Mrs. Ford. Nay, he will do it; 'tis a goodly credit for you!
Ford. Hang her, witch.
Eva. By yea and no, I think the 'omart is a witch indeed. I like not when a 'oman has a great peard; I spy a great peard under her mumer
Ford. Will you follow, Gentlemen ? I beseech you, follow; see but the issue of my jealousy; if I cry out thus upon no trail, never trust me when I open again.
Page. Let's obey his humour a lictle further; come, Gentlemen.
[ Exeunt, N1rs. Page Trust me, he beat him molt pititully.
Mrs Ford. Nay, by th’mass, that he did not; he beat himn molt unpitifully, methought.
Mrs. t'age l'll have the cudgel hallow'd, and hung c'er the altar; it hath done meritorious service.
Mrs. Ford. What think you' may we, with the war. rant of womanhood, and the witness of a good conscience, pursue him with any further revenge?
Mrs. Page The spirit of wantonnefs is, fure, scar'd out of him; if the devil have him not in fee-fimple, with fine and recovery, he will never, I think, in the way of waste, attempt us again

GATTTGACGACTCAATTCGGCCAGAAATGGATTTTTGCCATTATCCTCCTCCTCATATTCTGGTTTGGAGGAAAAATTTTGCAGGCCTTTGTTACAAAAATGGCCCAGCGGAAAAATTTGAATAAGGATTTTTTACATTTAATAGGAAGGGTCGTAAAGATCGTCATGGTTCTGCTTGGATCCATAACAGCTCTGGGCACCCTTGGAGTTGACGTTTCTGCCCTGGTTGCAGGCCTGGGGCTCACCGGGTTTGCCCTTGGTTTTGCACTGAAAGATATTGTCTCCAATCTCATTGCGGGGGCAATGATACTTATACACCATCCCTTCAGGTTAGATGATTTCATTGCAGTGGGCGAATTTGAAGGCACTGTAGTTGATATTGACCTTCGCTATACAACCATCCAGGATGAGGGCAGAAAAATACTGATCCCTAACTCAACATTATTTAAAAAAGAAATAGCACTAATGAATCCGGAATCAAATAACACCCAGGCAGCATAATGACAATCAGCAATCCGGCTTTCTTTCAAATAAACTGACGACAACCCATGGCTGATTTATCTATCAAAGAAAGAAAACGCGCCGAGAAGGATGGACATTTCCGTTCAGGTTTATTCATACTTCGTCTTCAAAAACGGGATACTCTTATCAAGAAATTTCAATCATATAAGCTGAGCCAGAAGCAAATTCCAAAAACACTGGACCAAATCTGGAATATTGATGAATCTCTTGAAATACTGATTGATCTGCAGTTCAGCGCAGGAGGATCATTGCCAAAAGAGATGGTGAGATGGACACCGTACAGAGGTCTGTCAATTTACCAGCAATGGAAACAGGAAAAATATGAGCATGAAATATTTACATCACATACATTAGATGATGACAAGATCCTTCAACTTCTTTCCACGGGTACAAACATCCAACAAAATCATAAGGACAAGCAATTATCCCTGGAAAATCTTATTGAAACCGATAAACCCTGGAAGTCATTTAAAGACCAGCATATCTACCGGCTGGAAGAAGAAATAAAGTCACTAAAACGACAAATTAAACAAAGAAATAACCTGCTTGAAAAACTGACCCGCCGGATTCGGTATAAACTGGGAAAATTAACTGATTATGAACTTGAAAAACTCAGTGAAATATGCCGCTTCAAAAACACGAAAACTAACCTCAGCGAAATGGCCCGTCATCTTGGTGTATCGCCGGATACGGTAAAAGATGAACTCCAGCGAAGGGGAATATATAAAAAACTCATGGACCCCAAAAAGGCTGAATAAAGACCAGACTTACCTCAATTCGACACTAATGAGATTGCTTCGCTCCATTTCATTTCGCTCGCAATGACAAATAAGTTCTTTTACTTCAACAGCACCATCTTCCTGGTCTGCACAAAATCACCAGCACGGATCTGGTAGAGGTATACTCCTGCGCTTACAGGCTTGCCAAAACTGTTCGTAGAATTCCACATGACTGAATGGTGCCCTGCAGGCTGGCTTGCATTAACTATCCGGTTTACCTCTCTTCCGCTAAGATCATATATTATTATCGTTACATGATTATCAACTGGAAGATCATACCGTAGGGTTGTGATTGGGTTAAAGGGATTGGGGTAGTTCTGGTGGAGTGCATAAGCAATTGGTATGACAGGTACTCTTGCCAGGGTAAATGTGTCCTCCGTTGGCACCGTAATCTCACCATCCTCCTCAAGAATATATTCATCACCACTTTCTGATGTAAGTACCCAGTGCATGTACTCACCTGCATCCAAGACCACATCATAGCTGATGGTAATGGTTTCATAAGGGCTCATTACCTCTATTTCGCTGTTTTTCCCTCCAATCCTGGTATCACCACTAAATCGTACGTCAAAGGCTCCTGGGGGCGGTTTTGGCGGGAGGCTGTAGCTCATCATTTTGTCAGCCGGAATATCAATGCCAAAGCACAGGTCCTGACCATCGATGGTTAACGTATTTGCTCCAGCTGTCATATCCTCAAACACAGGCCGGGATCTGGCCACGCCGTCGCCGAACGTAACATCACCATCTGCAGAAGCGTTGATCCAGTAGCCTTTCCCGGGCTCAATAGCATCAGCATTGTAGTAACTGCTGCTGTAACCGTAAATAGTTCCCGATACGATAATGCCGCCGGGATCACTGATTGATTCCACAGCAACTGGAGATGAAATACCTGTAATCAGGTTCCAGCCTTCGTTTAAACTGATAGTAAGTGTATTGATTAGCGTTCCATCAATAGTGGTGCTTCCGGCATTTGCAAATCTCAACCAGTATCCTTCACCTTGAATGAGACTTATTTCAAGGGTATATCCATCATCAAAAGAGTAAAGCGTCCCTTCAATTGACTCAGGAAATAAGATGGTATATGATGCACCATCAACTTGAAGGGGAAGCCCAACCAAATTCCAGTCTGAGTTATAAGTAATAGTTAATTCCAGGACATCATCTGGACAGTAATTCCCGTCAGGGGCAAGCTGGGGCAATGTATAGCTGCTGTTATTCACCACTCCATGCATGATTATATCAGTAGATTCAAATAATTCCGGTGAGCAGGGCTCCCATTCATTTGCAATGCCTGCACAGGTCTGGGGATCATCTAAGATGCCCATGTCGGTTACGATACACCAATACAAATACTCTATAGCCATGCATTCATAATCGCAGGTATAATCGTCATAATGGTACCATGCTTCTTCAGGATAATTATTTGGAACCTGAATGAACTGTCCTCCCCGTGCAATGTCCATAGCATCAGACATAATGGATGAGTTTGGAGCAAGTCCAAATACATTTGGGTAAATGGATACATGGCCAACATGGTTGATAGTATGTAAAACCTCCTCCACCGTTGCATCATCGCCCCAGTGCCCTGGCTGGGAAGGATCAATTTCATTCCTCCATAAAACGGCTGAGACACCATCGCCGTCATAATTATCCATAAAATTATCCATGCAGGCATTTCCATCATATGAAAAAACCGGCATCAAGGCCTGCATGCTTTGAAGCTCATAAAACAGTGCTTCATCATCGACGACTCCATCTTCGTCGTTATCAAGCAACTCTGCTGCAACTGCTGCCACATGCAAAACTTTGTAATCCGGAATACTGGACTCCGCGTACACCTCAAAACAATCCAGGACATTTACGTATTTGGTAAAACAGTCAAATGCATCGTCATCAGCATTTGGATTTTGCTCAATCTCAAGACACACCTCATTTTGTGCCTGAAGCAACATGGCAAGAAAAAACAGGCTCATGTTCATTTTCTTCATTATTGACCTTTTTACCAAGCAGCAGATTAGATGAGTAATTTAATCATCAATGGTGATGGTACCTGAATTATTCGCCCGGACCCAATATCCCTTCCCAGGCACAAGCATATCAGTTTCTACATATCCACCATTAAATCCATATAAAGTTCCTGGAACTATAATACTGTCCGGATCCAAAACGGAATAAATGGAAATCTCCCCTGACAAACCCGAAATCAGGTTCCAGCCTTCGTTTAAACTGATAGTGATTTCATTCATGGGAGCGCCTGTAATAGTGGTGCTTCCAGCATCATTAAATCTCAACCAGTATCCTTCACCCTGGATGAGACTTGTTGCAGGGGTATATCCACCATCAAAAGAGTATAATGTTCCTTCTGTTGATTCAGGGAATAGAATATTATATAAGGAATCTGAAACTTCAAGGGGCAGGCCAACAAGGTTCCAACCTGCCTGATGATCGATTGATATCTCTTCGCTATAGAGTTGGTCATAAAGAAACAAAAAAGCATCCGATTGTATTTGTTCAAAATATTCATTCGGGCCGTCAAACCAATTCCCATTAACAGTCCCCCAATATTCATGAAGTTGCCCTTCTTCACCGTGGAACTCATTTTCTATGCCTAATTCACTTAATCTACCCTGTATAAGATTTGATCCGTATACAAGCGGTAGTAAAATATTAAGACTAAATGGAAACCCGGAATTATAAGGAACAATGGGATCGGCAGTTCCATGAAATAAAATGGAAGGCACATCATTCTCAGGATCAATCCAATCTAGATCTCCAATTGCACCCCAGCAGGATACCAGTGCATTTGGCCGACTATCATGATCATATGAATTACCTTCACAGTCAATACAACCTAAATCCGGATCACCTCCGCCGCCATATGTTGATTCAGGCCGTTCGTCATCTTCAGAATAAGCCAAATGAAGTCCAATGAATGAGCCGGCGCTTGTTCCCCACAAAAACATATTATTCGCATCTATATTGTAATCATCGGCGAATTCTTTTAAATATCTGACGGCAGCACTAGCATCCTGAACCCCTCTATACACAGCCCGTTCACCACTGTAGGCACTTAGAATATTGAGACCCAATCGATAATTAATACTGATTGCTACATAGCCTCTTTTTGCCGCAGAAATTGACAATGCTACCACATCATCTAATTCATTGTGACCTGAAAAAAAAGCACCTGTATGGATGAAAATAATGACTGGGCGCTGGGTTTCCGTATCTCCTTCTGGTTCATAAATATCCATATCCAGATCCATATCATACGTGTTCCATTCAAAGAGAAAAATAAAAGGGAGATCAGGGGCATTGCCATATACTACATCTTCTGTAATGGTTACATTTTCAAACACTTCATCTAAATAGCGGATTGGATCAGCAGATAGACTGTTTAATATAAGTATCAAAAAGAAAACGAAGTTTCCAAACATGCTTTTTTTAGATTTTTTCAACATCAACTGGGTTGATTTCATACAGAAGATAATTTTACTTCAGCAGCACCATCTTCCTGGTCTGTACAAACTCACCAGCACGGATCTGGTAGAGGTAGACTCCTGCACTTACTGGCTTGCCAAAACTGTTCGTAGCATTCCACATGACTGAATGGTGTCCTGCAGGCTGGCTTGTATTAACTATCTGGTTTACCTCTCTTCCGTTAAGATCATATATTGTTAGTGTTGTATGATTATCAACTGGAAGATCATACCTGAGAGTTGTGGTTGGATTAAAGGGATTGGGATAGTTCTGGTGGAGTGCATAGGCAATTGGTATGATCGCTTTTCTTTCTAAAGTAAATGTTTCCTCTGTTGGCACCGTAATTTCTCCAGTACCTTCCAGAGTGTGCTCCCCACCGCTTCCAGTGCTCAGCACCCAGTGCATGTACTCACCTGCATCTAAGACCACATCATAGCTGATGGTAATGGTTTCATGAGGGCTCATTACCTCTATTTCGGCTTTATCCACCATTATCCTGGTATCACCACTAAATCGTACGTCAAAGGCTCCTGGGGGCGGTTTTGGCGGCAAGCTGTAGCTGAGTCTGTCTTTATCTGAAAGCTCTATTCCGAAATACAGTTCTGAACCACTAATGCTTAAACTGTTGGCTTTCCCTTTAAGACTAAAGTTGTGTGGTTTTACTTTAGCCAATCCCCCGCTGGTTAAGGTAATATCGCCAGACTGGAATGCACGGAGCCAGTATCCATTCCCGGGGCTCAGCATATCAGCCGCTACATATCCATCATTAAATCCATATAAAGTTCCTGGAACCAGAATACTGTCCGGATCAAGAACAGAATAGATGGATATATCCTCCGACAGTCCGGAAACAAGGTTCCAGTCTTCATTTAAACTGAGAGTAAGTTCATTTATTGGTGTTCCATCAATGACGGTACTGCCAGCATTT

Mrs. Ford. Shall we tell our husbands how we have ferved him!
Mrs Page. Yes, by all means; if it be but to scrape the figures out of your husband's brain. If they can find in their hearts the poor unvirtuous fat Knight shall be
any further afflited, we two will still be the miniIters. Mrs. Ford. I'll warrant they'll have him publicly
shamn'd; and methinks there would be no period to the jest, should he not be publicly than’d.
Mrs. age. Come to the forge with it, then shape it : I would not have things cool.
SCENE VI. Changes to the Garter-inn.
Enter Holt and Bardolph.
your horses; the Duke himself will be to-morrow at court, and they are going to meet him.
Hoft. What Duke fhould that be comes so secretly? I hear not of him in the court: let me speak with the gentlemen ; they speak English?
Bard. Sir, I'll call them co you.
Hoft. They shall have my horfes, but I'll make them pay; I'll fawce them. They have had my house a week at command ; I have turned away my other guests; they must compt off ; I'll sauce them, come.
S CE N E VII. Changes to Ford's house. Enter Page, Ford, Mrs. Page, Mrs. Ford, and Evans.
Eva. 'Tis one of the best discretions of 'oman, as ever I did look upon.
Page. And he did send you both these letters at an instant ?
Mrs. Page. Within a quarter of an hour.
Page. 'Tis well, 'tis well; no more,